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April 9 |

30 thoughts on “Autoimmune Protocol (AIP) Pizza!

  1. Jennifer says:

    This looks so delicious! I am going to make this for the family on Friday! Thanks for the share!

  2. Finally, pizza I can eat ♥ thank you!

  3. Kara says:

    Can you leave out the nutritional yeast?

  4. Neato Vivian!!! Pinning.

  5. Hi Vivian. This is the featured reader favorite at the AIP Recipe Roundtable. Thanks for linking up!

  6. So excited to find this! Thank you for sharing! Can’t wait to have some pizza :)

  7. Allison says:

    I made this tonight, and while the flavors were all great, the crust didn’t cook through under the sauce. Is the heated pizza stone meant to help that? My pan was just a simple aluminum pan covered in baking paper. Should I bake the crust first next time?

    • Hi Allison, pre-heating the pizza stone or cast iron pan to 500F allows the crust to cook from the bottom as soon as you get the dough in there. Aluminum really doesn’t retain the heat like cast iron or a stone would, so I’m not surprised that it wouldn’t cook through in your pan. I would suggest trying to bake the crust first, but I haven’t tried it myself – if you try this, please let me know how it works out for you.

  8. Kbest says:

    What is the recipe carb content please.

  9. Debra says:

    I had planned on using the same base recipe for the crust you did, after making it to go with my no-mato marinara sauce a couple of weeks ago. I’m glad you beat me to it! My cast iron worked very well. I used my marinara sauce on one half, and a creamy garlic sauce on the other half. I also used fresh basil, olives, mushrooms, red onions, and meatballs broken up, as my toppings. The crust was perfect, crispy on the bottom, and just chewy enough under the goodies. Held up just like a regular pizza crust.

    Well done, Vivian! This is my “go to” AIP friendly pizza crust now. I’ll have to try it with your toppings next. ;o)

  10. Debra says:

    Hi again, Vivian. Quick question, have you tried using arrowroot instead of tapioca starch? I’m thinking the starch may be having a gluten cross reaction with me. *sigh* Arrowroot doesn’t seem to be on the list of potential gluten cross reactive foods. So, I’m wondering if you’ve tried arrowroot, or what your thoughts might be on using it instead. I haven’t used arrowroot for anything, so I don’t know if it plays well in the kitchen for these types of recipes yet.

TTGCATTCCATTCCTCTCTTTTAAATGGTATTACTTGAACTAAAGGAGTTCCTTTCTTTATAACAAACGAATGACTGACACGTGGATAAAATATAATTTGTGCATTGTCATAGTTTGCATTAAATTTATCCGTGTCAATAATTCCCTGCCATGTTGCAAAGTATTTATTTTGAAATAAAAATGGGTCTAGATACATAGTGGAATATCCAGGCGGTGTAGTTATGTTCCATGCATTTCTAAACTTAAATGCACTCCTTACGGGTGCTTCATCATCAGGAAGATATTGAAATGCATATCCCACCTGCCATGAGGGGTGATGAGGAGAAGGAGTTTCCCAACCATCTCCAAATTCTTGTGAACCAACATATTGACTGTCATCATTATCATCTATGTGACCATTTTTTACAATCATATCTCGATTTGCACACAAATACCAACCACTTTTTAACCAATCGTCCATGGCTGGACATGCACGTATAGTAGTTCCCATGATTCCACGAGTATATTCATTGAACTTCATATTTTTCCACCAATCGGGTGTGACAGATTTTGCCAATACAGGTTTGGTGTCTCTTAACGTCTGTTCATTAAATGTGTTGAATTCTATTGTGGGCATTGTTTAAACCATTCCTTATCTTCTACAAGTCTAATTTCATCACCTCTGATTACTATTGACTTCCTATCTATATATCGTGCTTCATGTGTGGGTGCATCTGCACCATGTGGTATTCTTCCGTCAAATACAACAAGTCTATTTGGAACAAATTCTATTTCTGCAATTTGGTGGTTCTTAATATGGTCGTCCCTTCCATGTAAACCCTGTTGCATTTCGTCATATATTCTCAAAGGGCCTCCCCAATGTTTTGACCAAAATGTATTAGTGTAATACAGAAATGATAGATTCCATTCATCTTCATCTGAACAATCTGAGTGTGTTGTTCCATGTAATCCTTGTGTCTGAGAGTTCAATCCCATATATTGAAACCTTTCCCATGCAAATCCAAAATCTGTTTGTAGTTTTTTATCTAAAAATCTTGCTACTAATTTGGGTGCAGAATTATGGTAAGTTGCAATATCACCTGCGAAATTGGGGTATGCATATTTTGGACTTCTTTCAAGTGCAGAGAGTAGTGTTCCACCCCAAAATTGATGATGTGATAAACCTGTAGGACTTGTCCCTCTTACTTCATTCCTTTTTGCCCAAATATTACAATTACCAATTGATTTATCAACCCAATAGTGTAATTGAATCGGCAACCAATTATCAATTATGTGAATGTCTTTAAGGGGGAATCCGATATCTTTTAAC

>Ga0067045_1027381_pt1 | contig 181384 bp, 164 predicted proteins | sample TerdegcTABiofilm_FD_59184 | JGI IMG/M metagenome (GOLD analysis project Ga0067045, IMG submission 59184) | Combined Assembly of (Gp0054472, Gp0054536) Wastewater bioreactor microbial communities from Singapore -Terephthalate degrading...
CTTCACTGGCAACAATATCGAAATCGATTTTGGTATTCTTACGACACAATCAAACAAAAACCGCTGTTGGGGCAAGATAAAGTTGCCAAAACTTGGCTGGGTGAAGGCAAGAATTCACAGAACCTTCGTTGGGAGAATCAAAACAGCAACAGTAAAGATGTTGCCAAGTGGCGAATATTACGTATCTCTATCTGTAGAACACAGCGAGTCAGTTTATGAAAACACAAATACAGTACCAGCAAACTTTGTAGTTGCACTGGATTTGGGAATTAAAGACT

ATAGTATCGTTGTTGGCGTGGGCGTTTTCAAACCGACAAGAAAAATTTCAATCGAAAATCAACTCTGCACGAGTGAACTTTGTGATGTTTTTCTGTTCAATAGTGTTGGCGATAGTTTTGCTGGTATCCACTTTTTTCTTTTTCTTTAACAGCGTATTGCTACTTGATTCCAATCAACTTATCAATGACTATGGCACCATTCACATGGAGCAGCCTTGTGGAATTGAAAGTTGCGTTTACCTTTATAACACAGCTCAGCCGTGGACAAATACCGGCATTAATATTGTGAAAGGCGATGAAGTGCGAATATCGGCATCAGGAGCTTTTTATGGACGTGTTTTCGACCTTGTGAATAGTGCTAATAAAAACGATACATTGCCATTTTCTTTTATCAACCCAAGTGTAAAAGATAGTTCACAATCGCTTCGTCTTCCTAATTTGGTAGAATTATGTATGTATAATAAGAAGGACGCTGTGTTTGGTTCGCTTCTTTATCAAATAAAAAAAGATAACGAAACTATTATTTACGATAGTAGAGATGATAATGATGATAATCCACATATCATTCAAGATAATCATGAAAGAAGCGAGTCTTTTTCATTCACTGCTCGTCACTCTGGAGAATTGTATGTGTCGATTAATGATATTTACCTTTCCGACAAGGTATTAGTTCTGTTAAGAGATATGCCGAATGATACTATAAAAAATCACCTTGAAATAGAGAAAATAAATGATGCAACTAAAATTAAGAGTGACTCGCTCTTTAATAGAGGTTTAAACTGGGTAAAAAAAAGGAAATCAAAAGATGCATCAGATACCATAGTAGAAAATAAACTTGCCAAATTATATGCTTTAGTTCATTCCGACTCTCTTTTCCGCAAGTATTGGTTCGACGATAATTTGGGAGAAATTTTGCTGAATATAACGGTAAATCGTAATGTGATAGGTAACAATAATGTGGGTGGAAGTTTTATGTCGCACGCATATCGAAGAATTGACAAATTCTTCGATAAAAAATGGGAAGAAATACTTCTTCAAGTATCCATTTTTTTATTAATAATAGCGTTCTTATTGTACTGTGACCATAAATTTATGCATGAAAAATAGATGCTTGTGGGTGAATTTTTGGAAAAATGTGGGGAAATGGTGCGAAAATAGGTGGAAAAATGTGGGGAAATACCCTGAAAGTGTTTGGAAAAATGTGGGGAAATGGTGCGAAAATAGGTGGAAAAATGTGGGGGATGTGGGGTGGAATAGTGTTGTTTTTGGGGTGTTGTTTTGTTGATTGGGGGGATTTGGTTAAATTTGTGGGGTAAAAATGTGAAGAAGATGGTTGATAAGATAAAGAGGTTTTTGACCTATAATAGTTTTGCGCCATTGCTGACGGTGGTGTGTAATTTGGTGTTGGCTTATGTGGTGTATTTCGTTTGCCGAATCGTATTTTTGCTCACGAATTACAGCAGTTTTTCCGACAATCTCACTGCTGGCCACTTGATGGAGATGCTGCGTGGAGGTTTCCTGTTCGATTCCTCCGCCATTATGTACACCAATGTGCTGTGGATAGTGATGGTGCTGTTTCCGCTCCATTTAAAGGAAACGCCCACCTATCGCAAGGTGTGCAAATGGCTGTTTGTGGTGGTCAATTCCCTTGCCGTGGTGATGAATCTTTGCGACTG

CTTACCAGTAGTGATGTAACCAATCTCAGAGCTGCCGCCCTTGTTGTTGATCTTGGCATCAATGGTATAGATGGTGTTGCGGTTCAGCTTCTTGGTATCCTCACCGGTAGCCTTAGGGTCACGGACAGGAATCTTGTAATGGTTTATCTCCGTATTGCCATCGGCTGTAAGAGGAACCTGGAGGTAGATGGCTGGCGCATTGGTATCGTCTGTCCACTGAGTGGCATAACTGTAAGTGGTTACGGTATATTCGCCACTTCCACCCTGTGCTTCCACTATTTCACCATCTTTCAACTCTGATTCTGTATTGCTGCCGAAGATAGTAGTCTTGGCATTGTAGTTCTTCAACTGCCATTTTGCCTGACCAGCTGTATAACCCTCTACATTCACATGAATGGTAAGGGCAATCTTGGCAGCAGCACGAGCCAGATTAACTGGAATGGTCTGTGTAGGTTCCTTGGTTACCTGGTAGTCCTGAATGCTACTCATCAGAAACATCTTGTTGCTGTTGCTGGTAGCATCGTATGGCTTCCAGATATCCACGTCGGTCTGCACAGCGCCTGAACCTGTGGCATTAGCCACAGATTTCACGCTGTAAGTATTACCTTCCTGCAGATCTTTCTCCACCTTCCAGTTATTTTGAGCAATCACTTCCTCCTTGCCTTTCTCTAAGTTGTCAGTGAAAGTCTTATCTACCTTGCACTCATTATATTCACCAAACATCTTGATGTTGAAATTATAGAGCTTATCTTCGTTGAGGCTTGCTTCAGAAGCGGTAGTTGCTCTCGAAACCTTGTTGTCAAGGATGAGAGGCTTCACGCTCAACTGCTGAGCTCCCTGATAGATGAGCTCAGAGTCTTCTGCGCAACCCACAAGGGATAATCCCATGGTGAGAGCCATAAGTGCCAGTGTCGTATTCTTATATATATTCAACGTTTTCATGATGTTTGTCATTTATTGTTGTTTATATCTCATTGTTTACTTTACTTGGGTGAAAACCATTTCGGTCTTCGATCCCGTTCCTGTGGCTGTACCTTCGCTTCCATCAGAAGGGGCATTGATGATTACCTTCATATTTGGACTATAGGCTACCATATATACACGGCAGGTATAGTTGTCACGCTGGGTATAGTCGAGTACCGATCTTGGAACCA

• Sadness! Unfortunately, I haven’t played with arrowroot flour yet. I’m not 100% sure that I’m not having a reaction to tapioca, so it’s been on my ‘to try’ list. From what I’ve seen though, a lot of recipes seem to interchange tapioca with arrowroot. It’s certainly worth a try – it would have been my suggestion to try if you hadn’t have mentioned it. If you try it before I do, let me know how it works out.

      • Debra says:

        I certainly will let you know, after I experiment a bit. Unfortunately, I’ve learned that the nutritional yeast may be a problem for me too, since it is also on the list. So yes, much sadness! Maybe once my gut is healed, they can be re-introduced successfully. I’ll need to find another flavor to replace the cheesy goodness of the nutritional yeast, maybe a strong flavor like fresh oregano or basil.

  11. Karen says:

    I’m new to the AIP diet (only 3 day so far) but have been paleo a while. This recipe looks to be a godsend but the coconut milk you recommend (that I do have in the pantry) contains guar gum. Isn’t that a no-no on AIP? Thanks!

    • Hi Karen – thanks for letting me know, re: coconut milk link. I’ve updated the link to a canned coconut milk that should be just coconut milk as the ingredient in a BPA-free can. I would stay away from the guar gum especially if you’re on AIP.

  12. Tasha says:

    I just tried the crust recipe with arrowroot and baked it on a pizza stone without any pizza toppings for 10 min at 500F. The top and bottom of the crust were crispy, but the middle was sort of translucent, like uncooked dough. Is the middle supposed to be like this or did I not roll the dough out thin enough? Many thanks!

    • How thin was your dough? Usually when I make it with either tapioca or arrowroot it’s about 1/4″ – 3/8″ and it can be a little bit doughy in the middle.

      • Tasha says:

        Thanks for the quick reply! Really appreciate it!

        My dough was about 1/4″ thick. The taste was good, but when we chewed it, it was kind of hard and almost seemed to make our teeth squeak!

        Making AIP treats & breads has been a challenge as I’m finding that the middle is often doughy or too moist….almost like it never cooks right though. Oh well…I’ll try the crust again another time, but maybe roll it out thinner to see if I can get it to cook through better.

  13. Paleo Moxie says:

    if you haven’t made this yet, what are you waiting for???? Get on board!!!! This is so good!! I used arrowroot. The sweet undertone threw me off slightly (coconut oil) but pumpkin.. Thought it would be weird but it wasn’t! Remember. Pumpkin isn’t sweet! Making this again right now in fact.

  14. Kristi says:

    My son has a peanut allergy. Do yiu think soy milk would work?? I am not sure if he would react to coconut milk.

    • I’m not a big fan of soy milk because of the high amount of phytoestrogens and its potential for being an endocrine disruptor. You’re welcome to try it though. Coconut is not classified the same as a tree nut, though there are people who have coconut allergies (much less than those who react to peanuts and tree nuts though).

  15. Holly says:

    I have a 12 inch cast iron skillet, will that work too? Or how would I adjust the ingredients to make a 12 inch?